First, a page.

Caregivers
 


By Dr. Nora DeVoe, Ph.D.
Geriatric Care Manager

 

Aging Well: Diet and Science

I received a lot of feedback and interest on the recent articles about diet and aging. Thank you for your calls. What else can we do to keep our brains in good shape as we age? As we know, diet and stress have both been shown to have a significant effect not only on our health in general, but specifically on the health of our brains. Let's explore some of the current research on diets and how we got to the understanding of the implications of diet on our aging well.

Does consuming fewer calories lead to a longer, healthier life? We do not know for sure because human experiments on calorie restriction are very difficult to perform, but there have been a number of animal experiments that have found that significantly restricting the number of calories that an animal eats does significantly extend their lifespan- sometimes by a lot.

In addition, there are a number of scientific studies suggesting health benefits from eating the way people living around the Mediterranean Sea in the 1960s did. The Mediterranean diet focuses on fruits and vegetables, nuts and legumes (such as beans, peas, and lentils), olive oil, fish, and whole grains, as well as moderate amounts of alcohol, particularly red wine.

One of the most famous studies was the so called Seven Countries Study started in the late 1950s at Minnesota University with the help of a number of scientists from around the world. The study investigated the diets and lifestyles of more than 10,000 people in seven countries and followed them over time to examine associations with cardiovascular disease. The study found that dietary patterns were associated with lower rates of heart disease and longer life. When they looked specifically at the elderly in the sample, they found that older people eating a Mediterranean style diet lived the longest and also suffered the least cognitive decline and depression. The study also found that over time, the lifestyle and diet of the people in the Mediterranean countries began to change. They began to eat a diet that was more similar to people in the United States and became less physically active. As their lifestyle changed, their risk of heart disease began to rise. Similar results have been reported in a number of other studies. Basically, people who ate a Mediterranean diet tended to live longer, healthier lives than people who did not. The diet and health study also reported that eating a Mediterranean diet was associated with less cardiovascular disease and cancer.

Similar results have been reported for a related style of eating known as the DASH (Dietary Approaches to Stop Hypertension) diet, which was specifically designed by doctors in an attempt to prevent and control high blood pressure. Compared with a typical American diet, the DASH diet involves a lot more fruits and vegetables, low fat dairy products, whole grains, fish, poultry, and nuts. It is also significantly lower in red meat, sweets, and sugary drinks.

The DASH diet was tested in a large multicenter controlled study in the 1990s. The DASH diet led to significantly lower blood pressure than in a control group diet. In fact, differences in blood pressure were starting to be seen after just two weeks on the diet. A subsequent experiment found that reducing the sodium content in the DASH diet led to even greater reductions in blood pressure. Like the Mediterranean diet, the DASH diet has also been shown to improve cognitive function.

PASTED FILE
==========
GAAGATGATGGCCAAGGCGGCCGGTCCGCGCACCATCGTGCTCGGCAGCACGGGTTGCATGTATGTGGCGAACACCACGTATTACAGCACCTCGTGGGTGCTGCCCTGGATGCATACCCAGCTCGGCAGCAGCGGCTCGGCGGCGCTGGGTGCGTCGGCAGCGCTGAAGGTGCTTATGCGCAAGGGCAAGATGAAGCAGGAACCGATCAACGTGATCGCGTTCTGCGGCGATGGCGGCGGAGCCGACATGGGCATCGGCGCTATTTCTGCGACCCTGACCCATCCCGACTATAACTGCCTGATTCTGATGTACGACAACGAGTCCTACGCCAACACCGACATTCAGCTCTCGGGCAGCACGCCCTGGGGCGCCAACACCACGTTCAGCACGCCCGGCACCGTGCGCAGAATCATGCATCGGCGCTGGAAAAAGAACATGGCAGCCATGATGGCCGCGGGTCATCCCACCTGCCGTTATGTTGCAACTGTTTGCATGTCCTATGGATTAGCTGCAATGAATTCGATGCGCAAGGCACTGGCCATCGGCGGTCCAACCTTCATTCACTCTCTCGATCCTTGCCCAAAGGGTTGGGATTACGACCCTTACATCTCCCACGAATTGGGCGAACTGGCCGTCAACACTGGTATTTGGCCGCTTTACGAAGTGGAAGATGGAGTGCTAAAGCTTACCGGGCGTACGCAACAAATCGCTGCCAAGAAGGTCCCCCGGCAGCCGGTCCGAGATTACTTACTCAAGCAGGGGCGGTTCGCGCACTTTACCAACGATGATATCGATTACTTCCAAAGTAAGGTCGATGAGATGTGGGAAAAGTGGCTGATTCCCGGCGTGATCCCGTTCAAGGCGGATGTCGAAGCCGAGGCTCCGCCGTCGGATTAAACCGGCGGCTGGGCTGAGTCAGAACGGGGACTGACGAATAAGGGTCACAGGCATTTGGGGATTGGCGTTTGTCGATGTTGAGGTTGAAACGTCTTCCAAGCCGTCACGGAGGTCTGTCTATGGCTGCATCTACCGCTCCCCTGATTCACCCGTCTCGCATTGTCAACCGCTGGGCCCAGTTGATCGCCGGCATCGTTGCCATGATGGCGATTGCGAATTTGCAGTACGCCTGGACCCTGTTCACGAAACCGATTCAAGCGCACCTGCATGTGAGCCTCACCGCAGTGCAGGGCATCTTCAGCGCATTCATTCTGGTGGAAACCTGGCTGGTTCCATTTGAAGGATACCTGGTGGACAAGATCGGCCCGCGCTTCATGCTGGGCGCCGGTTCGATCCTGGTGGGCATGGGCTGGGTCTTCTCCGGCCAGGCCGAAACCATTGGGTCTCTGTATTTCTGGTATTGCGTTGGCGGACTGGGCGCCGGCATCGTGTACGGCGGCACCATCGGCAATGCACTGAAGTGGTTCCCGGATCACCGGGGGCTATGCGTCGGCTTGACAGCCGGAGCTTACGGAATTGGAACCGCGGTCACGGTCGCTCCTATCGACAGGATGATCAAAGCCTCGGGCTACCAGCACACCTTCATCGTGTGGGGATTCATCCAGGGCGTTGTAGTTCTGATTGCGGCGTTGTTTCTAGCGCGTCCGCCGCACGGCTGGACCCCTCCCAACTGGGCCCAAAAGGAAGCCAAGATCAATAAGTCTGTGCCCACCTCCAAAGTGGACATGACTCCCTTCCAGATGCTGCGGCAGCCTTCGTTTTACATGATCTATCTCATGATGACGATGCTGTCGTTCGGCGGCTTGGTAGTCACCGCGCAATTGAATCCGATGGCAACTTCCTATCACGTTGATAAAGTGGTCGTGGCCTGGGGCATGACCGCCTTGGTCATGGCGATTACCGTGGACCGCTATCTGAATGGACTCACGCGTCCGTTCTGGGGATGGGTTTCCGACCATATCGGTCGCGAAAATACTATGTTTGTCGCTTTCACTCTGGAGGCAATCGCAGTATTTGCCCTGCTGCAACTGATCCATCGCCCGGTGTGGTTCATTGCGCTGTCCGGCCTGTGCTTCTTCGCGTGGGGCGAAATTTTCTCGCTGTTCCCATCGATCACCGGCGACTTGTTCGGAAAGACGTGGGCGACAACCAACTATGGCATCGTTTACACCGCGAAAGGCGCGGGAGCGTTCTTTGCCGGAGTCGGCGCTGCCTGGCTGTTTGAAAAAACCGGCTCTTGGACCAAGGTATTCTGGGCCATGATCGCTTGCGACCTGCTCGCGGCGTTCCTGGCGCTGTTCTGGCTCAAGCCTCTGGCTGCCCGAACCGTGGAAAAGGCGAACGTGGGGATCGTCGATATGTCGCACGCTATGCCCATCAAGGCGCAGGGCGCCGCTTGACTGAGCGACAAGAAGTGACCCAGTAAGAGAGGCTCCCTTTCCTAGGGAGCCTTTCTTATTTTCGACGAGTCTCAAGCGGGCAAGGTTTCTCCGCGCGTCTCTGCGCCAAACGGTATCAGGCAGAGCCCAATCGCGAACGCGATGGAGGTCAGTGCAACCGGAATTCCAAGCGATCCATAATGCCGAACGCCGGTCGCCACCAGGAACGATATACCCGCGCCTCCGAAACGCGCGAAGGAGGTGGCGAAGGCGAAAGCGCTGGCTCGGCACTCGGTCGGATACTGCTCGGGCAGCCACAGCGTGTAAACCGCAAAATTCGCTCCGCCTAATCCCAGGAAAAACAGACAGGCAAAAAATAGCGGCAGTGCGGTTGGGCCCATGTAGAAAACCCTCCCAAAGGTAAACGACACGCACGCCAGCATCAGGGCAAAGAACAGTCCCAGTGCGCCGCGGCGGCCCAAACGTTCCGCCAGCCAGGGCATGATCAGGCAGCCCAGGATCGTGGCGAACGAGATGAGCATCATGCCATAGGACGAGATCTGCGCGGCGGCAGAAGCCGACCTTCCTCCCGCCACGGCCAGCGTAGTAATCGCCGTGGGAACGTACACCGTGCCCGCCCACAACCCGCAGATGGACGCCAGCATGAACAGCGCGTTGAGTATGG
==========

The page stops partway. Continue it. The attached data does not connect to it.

Recently, a group at Rush University in Chicago studied a related diet called the MIND diet, which is a hybrid of the Mediterranean and DASH diets. The researchers found that people eating a MIND-like diet were more than 50% less likely to develop Alzheimer's disease than people who ate other diets. Even people who only followed the diet moderately were still about 35% less likely to develop the disease.

Most scientists agree on some parts of why these diets work but not others. For example, scientists often point out that fruits and vegetables contain lots of vitamins and minerals and are high in antioxidants which can help neutralize free radicals, which are thought to cause a lot of cellular damage associated with age. But what is undoubtedly more important is what people following these diets do not eat. Most Americans eat a lot of processed food. Eating this way is associated with heart disease, stroke, diabetes, and cancer. Naturally, it is also associated with a shorter life.

There are things we can do to change our environments so that they nudge us to eat in healthier ways. One of the most important changes is based on what we bring home from the grocery store. If we bring home soda, potato chips, and ice cream, then that is what we will tend to eat; conversely, if we bring home fresh fruits and vegetables, fish, beans, and other healthy foods, then we will tend to eat better.

Another idea is to only make as much food as you intend to eat at each meal. Americans often make more food than they need and then save the rest for leftovers. But doing so also makes it easy to eat more than you actually want. You might also consider using smaller plates at meals.

One of the most important ideas might be the most basic: eat when you are hungry, but then stop eating when you are full. Do not eat when you are not hungry. This is much more difficult than people truly realize. This is where we need to address the role stress plays in the equation.

Next time, we will pick up on this last point and talk about the effect stress has on our aging minds and bodies and the concept of being "mindful."

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Nora DeVoe is a Gerontologist specializing in Eldercare and Caregiver issues. She may be reached at (716) 667-7299.  
 
 
 




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